This option works especially well if, like me, traveling to the nearest US embassy is a hassle and expensive.
This option only works if you have, or can get, a passport card for both parent and child; if you’re following The Prepared Expat then you would have seen this tip to do just that. If you have the cards, then you can send in a parent’s US passport card, your child’s passport card, and your child’s CRBA to the FBU office. This allows you to meet the FBU office’s requirements but without giving up your passport books.
Of course, the passport cards and CRBA could be lost/stolen, but these can be far more easily and inexpensively replaced than a passport book (and the visa/permits in the books)
3. Arrange for the mailing of the SSN and the return of your documents
So you have your application and proof of identity. Now you need to make sure that you get back the SSN card and the documents you’re providing. This step is critical for expat and is a lesson I learned the hard way–my son’s first SSN is lost somewhere in the mail because I didn’t know any better. I’m here to make sure that doesn’t happen to you!
Once your application is accepted, your child’s SSN will be printed and then shipped from the US via United States Postal Service (USPS) to the address listed on your SS–5 (box 16). However, since the form requires you to use the Roman alphabet to input the address, your SS card will likely get to China and then get lost in the mail because it lacks Chinese characters and there’s no phone number on the outside of the envelope. My son’s card is still floating around the Chinese post office somewhere.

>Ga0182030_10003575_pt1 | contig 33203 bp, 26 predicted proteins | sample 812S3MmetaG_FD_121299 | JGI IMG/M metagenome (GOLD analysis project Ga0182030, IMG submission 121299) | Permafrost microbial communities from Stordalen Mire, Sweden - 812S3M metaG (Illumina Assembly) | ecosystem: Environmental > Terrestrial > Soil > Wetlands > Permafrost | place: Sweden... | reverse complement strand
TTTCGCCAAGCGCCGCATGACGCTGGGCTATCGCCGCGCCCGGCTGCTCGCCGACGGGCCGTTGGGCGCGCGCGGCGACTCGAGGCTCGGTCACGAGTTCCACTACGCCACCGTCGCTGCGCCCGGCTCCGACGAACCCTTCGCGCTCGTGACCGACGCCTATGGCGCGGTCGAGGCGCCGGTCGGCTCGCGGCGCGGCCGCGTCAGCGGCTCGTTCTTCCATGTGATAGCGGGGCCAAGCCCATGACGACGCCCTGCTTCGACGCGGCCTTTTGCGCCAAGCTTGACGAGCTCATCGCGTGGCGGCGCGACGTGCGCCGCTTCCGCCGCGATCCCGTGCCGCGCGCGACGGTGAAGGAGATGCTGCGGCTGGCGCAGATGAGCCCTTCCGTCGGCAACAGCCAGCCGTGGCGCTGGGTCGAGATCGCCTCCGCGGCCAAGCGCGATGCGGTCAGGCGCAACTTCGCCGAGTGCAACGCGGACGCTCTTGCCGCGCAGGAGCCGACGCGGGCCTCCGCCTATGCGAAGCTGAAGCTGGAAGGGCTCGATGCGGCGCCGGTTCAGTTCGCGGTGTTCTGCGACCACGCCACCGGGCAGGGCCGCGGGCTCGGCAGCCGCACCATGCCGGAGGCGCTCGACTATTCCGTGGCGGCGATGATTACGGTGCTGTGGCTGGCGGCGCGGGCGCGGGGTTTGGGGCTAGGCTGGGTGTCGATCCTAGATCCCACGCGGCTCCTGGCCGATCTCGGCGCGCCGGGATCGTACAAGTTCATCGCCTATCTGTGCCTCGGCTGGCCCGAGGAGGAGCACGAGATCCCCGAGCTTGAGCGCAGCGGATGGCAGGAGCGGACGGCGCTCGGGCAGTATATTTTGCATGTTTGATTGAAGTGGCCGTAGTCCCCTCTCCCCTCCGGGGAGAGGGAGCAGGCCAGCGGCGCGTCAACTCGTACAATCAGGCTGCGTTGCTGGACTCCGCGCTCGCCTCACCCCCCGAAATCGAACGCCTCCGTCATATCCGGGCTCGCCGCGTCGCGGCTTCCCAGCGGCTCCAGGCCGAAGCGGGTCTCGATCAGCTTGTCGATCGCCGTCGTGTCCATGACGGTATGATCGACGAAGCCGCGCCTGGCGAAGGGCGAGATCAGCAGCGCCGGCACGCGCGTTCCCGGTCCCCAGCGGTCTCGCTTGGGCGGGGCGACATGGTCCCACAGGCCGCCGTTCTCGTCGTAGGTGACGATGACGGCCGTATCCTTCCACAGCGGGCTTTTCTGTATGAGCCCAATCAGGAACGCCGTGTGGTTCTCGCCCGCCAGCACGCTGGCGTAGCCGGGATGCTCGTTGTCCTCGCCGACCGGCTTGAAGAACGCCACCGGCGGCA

Instead, on the SS–5 you should write the US address of a friend/family member who can receive the card on your behalf and tell you the number or send you a scan (make sure to do it securely). Since it’s unlikely you’ll need the actual SSN card in China, this is what I think most expats should do.
Unfortunately, if you write a US address on the SS–5, then the documents you ship to the FBU will also be shipped to that address. This is no problem if you sent in certified copies (they’ll actually shred those and not send them back to you), but if you sent in your CRBA and passport cards, that poses a problem because you’ll probably want those back with you in China.
So here’s the trick: contact the Manila FBU and ask them to ship the original documents to an address that’s different from the one on the SS–5. The Manila FBU office has been greatly helpful to me on this before and I can confirm they’ll work with you, though make sure to contact them first to ensure they’re prepared for it. What they’ll have you do is provide them with a prepaid shipping label (Fedex, UPS, DHL, etc.; I found DHL worked best) for the original documents; I also recommend that you send the FBU a shipping label with your address in Chinese characters and your China phone number so that the items will arrive to you in China. The Manila FBU will use the prepaid label (and your shipping label) to ship the original documents back to you in China and then the SS card will be shipped to the US address listed on the SS–5.
There you go! You’ve successfully applied for your child’s SSN from China!
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Mark has spent most of his adult life as an expat in China and has four children, the last of whom was born in China. He writes at The Prepared Expat in order to equip you to thrive and survive as an expat. Sign up for his free newsletter and get a chapter of his book 100% free!!